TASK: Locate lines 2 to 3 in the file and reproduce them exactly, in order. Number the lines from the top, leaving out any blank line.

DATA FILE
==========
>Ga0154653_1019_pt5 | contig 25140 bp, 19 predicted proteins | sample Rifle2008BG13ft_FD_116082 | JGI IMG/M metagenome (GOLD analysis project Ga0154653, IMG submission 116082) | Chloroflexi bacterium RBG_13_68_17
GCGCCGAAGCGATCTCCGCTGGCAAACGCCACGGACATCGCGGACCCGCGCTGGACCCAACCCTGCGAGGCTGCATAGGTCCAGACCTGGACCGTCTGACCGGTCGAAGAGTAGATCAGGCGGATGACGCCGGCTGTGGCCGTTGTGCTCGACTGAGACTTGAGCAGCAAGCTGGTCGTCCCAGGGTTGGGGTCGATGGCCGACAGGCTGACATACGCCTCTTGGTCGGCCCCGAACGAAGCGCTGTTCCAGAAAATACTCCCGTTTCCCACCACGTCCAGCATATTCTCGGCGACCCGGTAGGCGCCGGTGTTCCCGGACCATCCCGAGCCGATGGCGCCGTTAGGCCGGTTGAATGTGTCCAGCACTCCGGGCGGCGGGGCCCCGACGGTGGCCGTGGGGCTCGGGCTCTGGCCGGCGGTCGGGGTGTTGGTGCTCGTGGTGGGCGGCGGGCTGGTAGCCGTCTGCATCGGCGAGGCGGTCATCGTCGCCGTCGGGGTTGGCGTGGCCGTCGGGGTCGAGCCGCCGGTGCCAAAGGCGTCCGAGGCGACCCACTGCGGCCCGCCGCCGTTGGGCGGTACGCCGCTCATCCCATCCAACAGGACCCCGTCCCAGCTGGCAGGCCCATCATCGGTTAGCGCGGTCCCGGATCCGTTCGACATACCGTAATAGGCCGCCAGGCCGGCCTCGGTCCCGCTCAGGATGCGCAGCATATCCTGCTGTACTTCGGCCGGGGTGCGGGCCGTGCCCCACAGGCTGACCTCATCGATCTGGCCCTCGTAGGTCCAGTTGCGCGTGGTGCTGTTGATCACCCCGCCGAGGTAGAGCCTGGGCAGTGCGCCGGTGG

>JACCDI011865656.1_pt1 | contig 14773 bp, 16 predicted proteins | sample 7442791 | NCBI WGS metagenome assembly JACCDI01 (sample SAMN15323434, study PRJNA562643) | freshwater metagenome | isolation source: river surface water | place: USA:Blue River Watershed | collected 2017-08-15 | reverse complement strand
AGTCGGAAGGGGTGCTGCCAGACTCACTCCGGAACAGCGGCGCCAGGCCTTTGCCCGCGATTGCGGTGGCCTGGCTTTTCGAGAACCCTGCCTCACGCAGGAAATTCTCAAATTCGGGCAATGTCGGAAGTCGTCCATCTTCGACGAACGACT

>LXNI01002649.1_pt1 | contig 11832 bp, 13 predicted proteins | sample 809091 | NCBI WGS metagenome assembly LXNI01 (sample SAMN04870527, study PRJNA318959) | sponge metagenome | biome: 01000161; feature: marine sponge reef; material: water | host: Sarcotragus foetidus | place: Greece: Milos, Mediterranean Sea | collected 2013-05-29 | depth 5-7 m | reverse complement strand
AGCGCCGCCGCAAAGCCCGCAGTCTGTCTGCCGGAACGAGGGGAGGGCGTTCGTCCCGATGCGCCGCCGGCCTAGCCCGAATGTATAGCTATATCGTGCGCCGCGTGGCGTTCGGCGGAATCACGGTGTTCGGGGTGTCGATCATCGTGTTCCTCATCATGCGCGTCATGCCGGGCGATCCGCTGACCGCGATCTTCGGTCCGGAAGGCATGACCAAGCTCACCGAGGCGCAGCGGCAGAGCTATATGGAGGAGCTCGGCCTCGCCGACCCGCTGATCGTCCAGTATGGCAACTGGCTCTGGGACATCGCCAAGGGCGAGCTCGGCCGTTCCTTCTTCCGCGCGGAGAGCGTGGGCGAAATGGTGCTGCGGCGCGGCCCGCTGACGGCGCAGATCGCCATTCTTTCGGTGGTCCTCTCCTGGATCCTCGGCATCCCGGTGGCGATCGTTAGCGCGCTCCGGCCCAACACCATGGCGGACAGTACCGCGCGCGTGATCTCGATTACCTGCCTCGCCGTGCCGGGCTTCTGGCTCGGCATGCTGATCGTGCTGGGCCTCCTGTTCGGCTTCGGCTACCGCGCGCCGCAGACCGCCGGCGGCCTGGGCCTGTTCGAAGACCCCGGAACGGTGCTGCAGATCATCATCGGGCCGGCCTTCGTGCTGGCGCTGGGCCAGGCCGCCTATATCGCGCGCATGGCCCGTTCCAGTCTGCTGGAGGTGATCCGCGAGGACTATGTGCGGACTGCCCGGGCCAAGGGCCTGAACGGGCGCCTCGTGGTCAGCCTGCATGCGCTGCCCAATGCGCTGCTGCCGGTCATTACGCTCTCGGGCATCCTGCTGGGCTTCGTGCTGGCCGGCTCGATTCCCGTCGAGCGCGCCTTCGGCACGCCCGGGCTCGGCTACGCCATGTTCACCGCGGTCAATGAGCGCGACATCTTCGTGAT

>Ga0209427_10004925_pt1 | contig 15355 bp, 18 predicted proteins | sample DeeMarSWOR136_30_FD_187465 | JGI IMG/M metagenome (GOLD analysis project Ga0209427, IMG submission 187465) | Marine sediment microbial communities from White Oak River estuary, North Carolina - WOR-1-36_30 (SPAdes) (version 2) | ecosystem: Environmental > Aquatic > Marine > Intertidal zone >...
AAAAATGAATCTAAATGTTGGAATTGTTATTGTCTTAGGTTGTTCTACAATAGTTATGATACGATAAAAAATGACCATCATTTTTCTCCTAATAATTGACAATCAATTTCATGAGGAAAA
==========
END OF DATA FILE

GCGCCGAAGCGATCTCCGCTGGCAAACGCCACGGACATCGCGGACCCGCGCTGGACCCAACCCTGCGAGGCTGCATAGGTCCAGACCTGGACCGTCTGACCGGTCGAAGAGTAGATCAGGCGGATGACGCCGGCTGTGGCCGTTGTGCTCGACTGAGACTTGAGCAGCAAGCTGGTCGTCCCAGGGTTGGGGTCGATGGCCGACAGGCTGACATACGCCTCTTGGTCGGCCCCGAACGAAGCGCTGTTCCAGAAAATACTCCCGTTTCCCACCACGTCCAGCATATTCTCGGCGACCCGGTAGGCGCCGGTGTTCCCGGACCATCCCGAGCCGATGGCGCCGTTAGGCCGGTTGAATGTGTCCAGCACTCCGGGCGGCGGGGCCCCGACGGTGGCCGTGGGGCTCGGGCTCTGGCCGGCGGTCGGGGTGTTGGTGCTCGTGGTGGGCGGCGGGCTGGTAGCCGTCTGCATCGGCGAGGCGGTCATCGTCGCCGTCGGGGTTGGCGTGGCCGTCGGGGTCGAGCCGCCGGTGCCAAAGGCGTCCGAGGCGACCCACTGCGGCCCGCCGCCGTTGGGCGGTACGCCGCTCATCCCATCCAACAGGACCCCGTCCCAGCTGGCAGGCCCATCATCGGTTAGCGCGGTCCCGGATCCGTTCGACATACCGTAATAGGCCGCCAGGCCGGCCTCGGTCCCGCTCAGGATGCGCAGCATATCCTGCTGTACTTCGGCCGGGGTGCGGGCCGTGCCCCACAGGCTGACCTCATCGATCTGGCCCTCGTAGGTCCAGTTGCGCGTGGTGCTGTTGATCACCCCGCCGAGGTAGAGCCTGGGCAGTGCGCCGGTGG

>JACCDI011865656.1_pt1 | contig 14773 bp, 16 predicted proteins | sample 7442791 | NCBI WGS metagenome assembly JACCDI01 (sample SAMN15323434, study PRJNA562643) | freshwater metagenome | isolation source: river surface water | place: USA:Blue River Watershed | collected 2017-08-15 | reverse complement strand